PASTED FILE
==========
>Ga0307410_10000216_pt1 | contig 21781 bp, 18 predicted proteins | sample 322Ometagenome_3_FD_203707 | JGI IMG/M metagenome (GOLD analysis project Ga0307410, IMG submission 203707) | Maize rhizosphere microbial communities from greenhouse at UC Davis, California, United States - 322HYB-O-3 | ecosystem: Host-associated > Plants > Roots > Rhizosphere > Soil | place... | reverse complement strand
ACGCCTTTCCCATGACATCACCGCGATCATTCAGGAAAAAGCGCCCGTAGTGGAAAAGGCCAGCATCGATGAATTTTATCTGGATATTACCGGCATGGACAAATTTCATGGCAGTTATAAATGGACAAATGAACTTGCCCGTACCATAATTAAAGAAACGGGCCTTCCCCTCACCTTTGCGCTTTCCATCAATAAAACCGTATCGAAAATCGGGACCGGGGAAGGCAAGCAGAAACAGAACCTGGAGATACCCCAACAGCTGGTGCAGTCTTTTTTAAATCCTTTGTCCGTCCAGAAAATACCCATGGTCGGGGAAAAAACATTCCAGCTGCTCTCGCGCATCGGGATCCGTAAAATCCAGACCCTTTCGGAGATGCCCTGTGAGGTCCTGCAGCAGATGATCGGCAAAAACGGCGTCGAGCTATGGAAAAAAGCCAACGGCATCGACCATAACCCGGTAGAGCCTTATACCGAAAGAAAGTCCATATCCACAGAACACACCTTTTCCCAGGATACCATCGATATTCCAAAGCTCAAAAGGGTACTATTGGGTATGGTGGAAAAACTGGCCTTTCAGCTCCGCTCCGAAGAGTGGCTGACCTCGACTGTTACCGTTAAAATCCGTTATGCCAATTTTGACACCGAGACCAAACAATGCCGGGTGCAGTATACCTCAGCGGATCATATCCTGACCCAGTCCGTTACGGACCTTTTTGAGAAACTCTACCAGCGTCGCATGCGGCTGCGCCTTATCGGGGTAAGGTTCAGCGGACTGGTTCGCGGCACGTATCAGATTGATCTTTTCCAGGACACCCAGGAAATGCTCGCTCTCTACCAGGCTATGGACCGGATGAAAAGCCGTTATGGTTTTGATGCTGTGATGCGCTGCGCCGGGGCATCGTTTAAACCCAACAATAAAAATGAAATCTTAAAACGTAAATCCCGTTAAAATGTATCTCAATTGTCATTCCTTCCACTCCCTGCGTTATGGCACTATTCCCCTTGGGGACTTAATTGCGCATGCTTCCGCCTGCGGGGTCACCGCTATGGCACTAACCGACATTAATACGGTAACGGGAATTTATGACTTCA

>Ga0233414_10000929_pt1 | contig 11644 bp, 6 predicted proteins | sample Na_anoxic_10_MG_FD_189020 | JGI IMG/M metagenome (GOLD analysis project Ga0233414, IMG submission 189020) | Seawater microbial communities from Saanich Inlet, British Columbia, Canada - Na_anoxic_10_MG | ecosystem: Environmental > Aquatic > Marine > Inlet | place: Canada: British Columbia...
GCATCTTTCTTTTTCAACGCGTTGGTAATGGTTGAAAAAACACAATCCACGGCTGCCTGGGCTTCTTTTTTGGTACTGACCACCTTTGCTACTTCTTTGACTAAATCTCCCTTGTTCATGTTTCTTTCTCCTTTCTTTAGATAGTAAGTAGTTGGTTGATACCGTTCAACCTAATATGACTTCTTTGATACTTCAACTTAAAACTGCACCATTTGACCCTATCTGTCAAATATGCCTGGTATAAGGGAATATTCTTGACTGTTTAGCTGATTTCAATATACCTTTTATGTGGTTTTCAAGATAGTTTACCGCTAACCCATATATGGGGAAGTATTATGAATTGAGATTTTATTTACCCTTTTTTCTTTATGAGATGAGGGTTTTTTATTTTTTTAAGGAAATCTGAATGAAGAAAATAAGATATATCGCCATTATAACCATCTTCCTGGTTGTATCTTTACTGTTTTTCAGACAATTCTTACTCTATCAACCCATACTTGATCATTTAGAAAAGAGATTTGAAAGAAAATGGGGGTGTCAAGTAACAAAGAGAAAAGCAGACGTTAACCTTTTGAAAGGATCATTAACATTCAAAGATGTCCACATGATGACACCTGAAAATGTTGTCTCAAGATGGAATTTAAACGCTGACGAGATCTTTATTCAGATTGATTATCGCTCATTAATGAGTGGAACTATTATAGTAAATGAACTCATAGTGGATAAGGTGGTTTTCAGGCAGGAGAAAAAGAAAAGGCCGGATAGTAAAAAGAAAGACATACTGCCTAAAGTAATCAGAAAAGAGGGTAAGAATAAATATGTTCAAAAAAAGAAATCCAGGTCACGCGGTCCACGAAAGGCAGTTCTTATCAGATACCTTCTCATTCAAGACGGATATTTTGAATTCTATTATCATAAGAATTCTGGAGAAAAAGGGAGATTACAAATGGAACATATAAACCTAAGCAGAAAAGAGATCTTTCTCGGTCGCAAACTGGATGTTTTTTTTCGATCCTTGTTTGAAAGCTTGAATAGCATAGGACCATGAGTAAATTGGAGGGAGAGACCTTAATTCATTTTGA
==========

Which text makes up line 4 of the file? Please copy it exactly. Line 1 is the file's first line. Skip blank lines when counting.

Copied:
GCATCTTTCTTTTTCAACGCGTTGGTAATGGTTGAAAAAACACAATCCACGGCTGCCTGGGCTTCTTTTTTGGTACTGACCACCTTTGCTACTTCTTTGACTAAATCTCCCTTGTTCATGTTTCTTTCTCCTTTCTTTAGATAGTAAGTAGTTGGTTGATACCGTTCAACCTAATATGACTTCTTTGATACTTCAACTTAAAACTGCACCATTTGACCCTATCTGTCAAATATGCCTGGTATAAGGGAATATTCTTGACTGTTTAGCTGATTTCAATATACCTTTTATGTGGTTTTCAAGATAGTTTACCGCTAACCCATATATGGGGAAGTATTATGAATTGAGATTTTATTTACCCTTTTTTCTTTATGAGATGAGGGTTTTTTATTTTTTTAAGGAAATCTGAATGAAGAAAATAAGATATATCGCCATTATAACCATCTTCCTGGTTGTATCTTTACTGTTTTTCAGACAATTCTTACTCTATCAACCCATACTTGATCATTTAGAAAAGAGATTTGAAAGAAAATGGGGGTGTCAAGTAACAAAGAGAAAAGCAGACGTTAACCTTTTGAAAGGATCATTAACATTCAAAGATGTCCACATGATGACACCTGAAAATGTTGTCTCAAGATGGAATTTAAACGCTGACGAGATCTTTATTCAGATTGATTATCGCTCATTAATGAGTGGAACTATTATAGTAAATGAACTCATAGTGGATAAGGTGGTTTTCAGGCAGGAGAAAAAGAAAAGGCCGGATAGTAAAAAGAAAGACATACTGCCTAAAGTAATCAGAAAAGAGGGTAAGAATAAATATGTTCAAAAAAAGAAATCCAGGTCACGCGGTCCACGAAAGGCAGTTCTTATCAGATACCTTCTCATTCAAGACGGATATTTTGAATTCTATTATCATAAGAATTCTGGAGAAAAAGGGAGATTACAAATGGAACATATAAACCTAAGCAGAAAAGAGATCTTTCTCGGTCGCAAACTGGATGTTTTTTTTCGATCCTTGTTTGAAAGCTTGAATAGCATAGGACCATGAGTAAATTGGAGGGAGAGACCTTAATTCATTTTGA